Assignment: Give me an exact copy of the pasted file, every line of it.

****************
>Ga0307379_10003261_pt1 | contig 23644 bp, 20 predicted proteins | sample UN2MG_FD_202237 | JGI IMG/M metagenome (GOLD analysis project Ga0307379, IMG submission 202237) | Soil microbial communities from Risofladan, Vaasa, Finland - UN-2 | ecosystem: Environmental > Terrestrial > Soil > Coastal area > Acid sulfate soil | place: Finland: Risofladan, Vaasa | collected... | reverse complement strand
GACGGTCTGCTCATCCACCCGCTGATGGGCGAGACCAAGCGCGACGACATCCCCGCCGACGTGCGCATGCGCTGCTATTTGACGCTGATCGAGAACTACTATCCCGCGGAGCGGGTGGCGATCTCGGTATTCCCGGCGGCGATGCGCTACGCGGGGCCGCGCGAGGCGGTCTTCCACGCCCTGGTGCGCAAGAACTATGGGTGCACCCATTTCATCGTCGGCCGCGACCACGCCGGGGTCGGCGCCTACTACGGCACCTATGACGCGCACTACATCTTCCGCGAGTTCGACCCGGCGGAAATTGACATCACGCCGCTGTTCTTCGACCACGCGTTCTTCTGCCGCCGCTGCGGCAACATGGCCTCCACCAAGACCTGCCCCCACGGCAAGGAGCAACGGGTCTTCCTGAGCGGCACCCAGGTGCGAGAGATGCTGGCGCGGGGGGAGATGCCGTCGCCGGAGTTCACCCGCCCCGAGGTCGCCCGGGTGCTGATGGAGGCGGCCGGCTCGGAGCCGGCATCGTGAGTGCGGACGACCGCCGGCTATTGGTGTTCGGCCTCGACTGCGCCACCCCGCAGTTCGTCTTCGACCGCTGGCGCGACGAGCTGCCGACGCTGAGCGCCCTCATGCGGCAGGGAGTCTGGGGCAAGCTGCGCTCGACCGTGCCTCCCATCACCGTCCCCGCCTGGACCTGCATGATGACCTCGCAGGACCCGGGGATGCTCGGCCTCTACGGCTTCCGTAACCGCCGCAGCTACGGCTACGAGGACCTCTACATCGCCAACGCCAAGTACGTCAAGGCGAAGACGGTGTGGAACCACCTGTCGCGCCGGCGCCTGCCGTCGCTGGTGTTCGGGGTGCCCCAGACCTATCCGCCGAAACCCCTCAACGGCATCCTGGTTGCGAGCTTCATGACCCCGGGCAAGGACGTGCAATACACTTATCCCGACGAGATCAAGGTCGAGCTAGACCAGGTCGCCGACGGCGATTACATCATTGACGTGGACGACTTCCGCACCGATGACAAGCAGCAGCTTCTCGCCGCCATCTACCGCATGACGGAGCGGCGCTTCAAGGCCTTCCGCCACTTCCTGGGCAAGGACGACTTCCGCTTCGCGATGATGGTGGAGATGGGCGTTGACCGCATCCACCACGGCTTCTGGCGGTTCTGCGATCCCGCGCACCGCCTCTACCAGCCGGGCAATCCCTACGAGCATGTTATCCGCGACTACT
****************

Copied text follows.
>Ga0307379_10003261_pt1 | contig 23644 bp, 20 predicted proteins | sample UN2MG_FD_202237 | JGI IMG/M metagenome (GOLD analysis project Ga0307379, IMG submission 202237) | Soil microbial communities from Risofladan, Vaasa, Finland - UN-2 | ecosystem: Environmental > Terrestrial > Soil > Coastal area > Acid sulfate soil | place: Finland: Risofladan, Vaasa | collected... | reverse complement strand
GACGGTCTGCTCATCCACCCGCTGATGGGCGAGACCAAGCGCGACGACATCCCCGCCGACGTGCGCATGCGCTGCTATTTGACGCTGATCGAGAACTACTATCCCGCGGAGCGGGTGGCGATCTCGGTATTCCCGGCGGCGATGCGCTACGCGGGGCCGCGCGAGGCGGTCTTCCACGCCCTGGTGCGCAAGAACTATGGGTGCACCCATTTCATCGTCGGCCGCGACCACGCCGGGGTCGGCGCCTACTACGGCACCTATGACGCGCACTACATCTTCCGCGAGTTCGACCCGGCGGAAATTGACATCACGCCGCTGTTCTTCGACCACGCGTTCTTCTGCCGCCGCTGCGGCAACATGGCCTCCACCAAGACCTGCCCCCACGGCAAGGAGCAACGGGTCTTCCTGAGCGGCACCCAGGTGCGAGAGATGCTGGCGCGGGGGGAGATGCCGTCGCCGGAGTTCACCCGCCCCGAGGTCGCCCGGGTGCTGATGGAGGCGGCCGGCTCGGAGCCGGCATCGTGAGTGCGGACGACCGCCGGCTATTGGTGTTCGGCCTCGACTGCGCCACCCCGCAGTTCGTCTTCGACCGCTGGCGCGACGAGCTGCCGACGCTGAGCGCCCTCATGCGGCAGGGAGTCTGGGGCAAGCTGCGCTCGACCGTGCCTCCCATCACCGTCCCCGCCTGGACCTGCATGATGACCTCGCAGGACCCGGGGATGCTCGGCCTCTACGGCTTCCGTAACCGCCGCAGCTACGGCTACGAGGACCTCTACATCGCCAACGCCAAGTACGTCAAGGCGAAGACGGTGTGGAACCACCTGTCGCGCCGGCGCCTGCCGTCGCTGGTGTTCGGGGTGCCCCAGACCTATCCGCCGAAACCCCTCAACGGCATCCTGGTTGCGAGCTTCATGACCCCGGGCAAGGACGTGCAATACACTTATCCCGACGAGATCAAGGTCGAGCTAGACCAGGTCGCCGACGGCGATTACATCATTGACGTGGACGACTTCCGCACCGATGACAAGCAGCAGCTTCTCGCCGCCATCTACCGCATGACGGAGCGGCGCTTCAAGGCCTTCCGCCACTTCCTGGGCAAGGACGACTTCCGCTTCGCGATGATGGTGGAGATGGGCGTTGACCGCATCCACCACGGCTTCTGGCGGTTCTGCGATCCCGCGCACCGCCTCTACCAGCCGGGCAATCCCTACGAGCATGTTATCCGCGACTACT